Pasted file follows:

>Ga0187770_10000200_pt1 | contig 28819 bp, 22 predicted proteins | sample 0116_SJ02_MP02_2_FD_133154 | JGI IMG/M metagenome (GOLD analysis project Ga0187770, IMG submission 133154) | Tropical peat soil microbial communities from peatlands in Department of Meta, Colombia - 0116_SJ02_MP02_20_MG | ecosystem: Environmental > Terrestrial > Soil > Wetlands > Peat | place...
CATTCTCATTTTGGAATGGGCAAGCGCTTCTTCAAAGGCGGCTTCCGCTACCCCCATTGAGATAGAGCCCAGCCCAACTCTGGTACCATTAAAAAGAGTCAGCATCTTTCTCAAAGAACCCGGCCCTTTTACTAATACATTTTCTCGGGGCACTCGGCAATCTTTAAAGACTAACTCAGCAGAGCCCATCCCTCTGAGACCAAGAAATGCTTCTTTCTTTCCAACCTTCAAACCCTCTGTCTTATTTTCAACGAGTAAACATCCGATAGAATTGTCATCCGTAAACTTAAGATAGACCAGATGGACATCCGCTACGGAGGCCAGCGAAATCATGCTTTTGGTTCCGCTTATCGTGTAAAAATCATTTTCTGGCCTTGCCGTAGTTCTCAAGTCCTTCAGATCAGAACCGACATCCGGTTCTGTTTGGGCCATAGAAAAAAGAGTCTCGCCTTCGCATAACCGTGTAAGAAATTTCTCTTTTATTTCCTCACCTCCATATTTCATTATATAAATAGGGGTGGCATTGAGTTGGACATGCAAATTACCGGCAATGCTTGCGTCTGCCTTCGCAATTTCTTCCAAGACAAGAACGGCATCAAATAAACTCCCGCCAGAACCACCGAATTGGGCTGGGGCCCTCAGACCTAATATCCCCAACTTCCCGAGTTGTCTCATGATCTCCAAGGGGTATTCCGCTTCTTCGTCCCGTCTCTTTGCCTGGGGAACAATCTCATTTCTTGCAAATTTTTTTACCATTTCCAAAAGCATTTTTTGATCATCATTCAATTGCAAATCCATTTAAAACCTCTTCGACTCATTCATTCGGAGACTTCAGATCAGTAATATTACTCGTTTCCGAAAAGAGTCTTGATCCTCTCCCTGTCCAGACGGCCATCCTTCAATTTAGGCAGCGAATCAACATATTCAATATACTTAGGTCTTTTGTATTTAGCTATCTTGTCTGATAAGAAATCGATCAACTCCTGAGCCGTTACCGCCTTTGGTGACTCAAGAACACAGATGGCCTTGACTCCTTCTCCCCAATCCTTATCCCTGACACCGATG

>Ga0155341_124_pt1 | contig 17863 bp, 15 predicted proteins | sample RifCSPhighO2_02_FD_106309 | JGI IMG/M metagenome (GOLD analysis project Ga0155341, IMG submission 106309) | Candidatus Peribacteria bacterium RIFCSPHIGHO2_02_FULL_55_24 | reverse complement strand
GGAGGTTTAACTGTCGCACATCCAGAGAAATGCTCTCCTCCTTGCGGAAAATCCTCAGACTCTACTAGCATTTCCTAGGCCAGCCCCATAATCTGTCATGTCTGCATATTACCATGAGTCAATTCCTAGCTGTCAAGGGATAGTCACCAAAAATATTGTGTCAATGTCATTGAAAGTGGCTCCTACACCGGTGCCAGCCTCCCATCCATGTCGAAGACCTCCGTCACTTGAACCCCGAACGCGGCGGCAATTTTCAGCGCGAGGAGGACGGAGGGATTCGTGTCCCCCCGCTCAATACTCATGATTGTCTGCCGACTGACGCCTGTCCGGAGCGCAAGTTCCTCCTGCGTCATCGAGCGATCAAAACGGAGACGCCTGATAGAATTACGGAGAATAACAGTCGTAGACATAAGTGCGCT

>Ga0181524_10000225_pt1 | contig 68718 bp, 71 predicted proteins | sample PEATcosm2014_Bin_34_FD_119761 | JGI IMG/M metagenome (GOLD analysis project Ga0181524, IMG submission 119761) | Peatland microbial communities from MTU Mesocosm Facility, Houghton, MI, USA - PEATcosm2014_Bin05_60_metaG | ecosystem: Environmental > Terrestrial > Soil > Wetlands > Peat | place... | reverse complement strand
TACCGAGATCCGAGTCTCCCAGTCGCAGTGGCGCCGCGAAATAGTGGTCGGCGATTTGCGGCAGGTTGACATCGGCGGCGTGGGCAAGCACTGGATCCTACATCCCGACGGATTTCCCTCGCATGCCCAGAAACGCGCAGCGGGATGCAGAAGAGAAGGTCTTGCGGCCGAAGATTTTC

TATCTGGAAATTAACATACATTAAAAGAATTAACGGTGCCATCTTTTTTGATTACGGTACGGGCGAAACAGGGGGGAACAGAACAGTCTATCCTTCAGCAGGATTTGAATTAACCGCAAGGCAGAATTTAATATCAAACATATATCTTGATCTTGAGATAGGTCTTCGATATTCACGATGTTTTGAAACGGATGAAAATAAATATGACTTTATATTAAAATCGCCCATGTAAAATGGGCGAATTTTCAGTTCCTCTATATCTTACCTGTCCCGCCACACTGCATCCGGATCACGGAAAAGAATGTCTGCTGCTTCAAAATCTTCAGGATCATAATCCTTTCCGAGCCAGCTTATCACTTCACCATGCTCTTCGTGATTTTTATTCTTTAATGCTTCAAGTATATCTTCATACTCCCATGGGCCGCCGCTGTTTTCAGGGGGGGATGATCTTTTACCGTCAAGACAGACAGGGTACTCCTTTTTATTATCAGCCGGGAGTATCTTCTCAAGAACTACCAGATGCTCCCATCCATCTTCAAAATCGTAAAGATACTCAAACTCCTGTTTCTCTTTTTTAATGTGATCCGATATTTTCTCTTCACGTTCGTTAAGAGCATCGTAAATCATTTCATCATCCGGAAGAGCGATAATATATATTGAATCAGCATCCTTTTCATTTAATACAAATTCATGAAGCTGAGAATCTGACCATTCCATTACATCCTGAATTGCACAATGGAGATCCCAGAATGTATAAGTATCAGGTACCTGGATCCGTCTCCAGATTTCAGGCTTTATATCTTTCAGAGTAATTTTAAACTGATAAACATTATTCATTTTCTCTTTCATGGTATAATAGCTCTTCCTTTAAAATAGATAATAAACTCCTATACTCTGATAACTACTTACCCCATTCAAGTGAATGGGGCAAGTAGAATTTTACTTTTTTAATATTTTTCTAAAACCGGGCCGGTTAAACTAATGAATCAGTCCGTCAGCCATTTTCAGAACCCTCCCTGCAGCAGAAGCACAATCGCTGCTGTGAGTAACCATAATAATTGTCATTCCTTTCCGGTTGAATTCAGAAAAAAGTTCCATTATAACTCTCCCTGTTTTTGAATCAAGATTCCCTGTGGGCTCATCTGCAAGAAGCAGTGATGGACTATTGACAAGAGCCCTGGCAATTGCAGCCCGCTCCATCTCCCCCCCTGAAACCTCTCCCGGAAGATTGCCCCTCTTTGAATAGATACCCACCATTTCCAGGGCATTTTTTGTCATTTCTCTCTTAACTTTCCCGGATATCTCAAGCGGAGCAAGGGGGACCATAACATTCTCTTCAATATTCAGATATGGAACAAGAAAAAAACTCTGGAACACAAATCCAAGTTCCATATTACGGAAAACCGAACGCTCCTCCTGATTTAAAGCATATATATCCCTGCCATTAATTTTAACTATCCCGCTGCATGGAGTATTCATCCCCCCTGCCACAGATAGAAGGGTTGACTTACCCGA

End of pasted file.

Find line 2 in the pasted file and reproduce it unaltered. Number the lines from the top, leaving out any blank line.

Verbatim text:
CATTCTCATTTTGGAATGGGCAAGCGCTTCTTCAAAGGCGGCTTCCGCTACCCCCATTGAGATAGAGCCCAGCCCAACTCTGGTACCATTAAAAAGAGTCAGCATCTTTCTCAAAGAACCCGGCCCTTTTACTAATACATTTTCTCGGGGCACTCGGCAATCTTTAAAGACTAACTCAGCAGAGCCCATCCCTCTGAGACCAAGAAATGCTTCTTTCTTTCCAACCTTCAAACCCTCTGTCTTATTTTCAACGAGTAAACATCCGATAGAATTGTCATCCGTAAACTTAAGATAGACCAGATGGACATCCGCTACGGAGGCCAGCGAAATCATGCTTTTGGTTCCGCTTATCGTGTAAAAATCATTTTCTGGCCTTGCCGTAGTTCTCAAGTCCTTCAGATCAGAACCGACATCCGGTTCTGTTTGGGCCATAGAAAAAAGAGTCTCGCCTTCGCATAACCGTGTAAGAAATTTCTCTTTTATTTCCTCACCTCCATATTTCATTATATAAATAGGGGTGGCATTGAGTTGGACATGCAAATTACCGGCAATGCTTGCGTCTGCCTTCGCAATTTCTTCCAAGACAAGAACGGCATCAAATAAACTCCCGCCAGAACCACCGAATTGGGCTGGGGCCCTCAGACCTAATATCCCCAACTTCCCGAGTTGTCTCATGATCTCCAAGGGGTATTCCGCTTCTTCGTCCCGTCTCTTTGCCTGGGGAACAATCTCATTTCTTGCAAATTTTTTTACCATTTCCAAAAGCATTTTTTGATCATCATTCAATTGCAAATCCATTTAAAACCTCTTCGACTCATTCATTCGGAGACTTCAGATCAGTAATATTACTCGTTTCCGAAAAGAGTCTTGATCCTCTCCCTGTCCAGACGGCCATCCTTCAATTTAGGCAGCGAATCAACATATTCAATATACTTAGGTCTTTTGTATTTAGCTATCTTGTCTGATAAGAAATCGATCAACTCCTGAGCCGTTACCGCCTTTGGTGACTCAAGAACACAGATGGCCTTGACTCCTTCTCCCCAATCCTTATCCCTGACACCGATG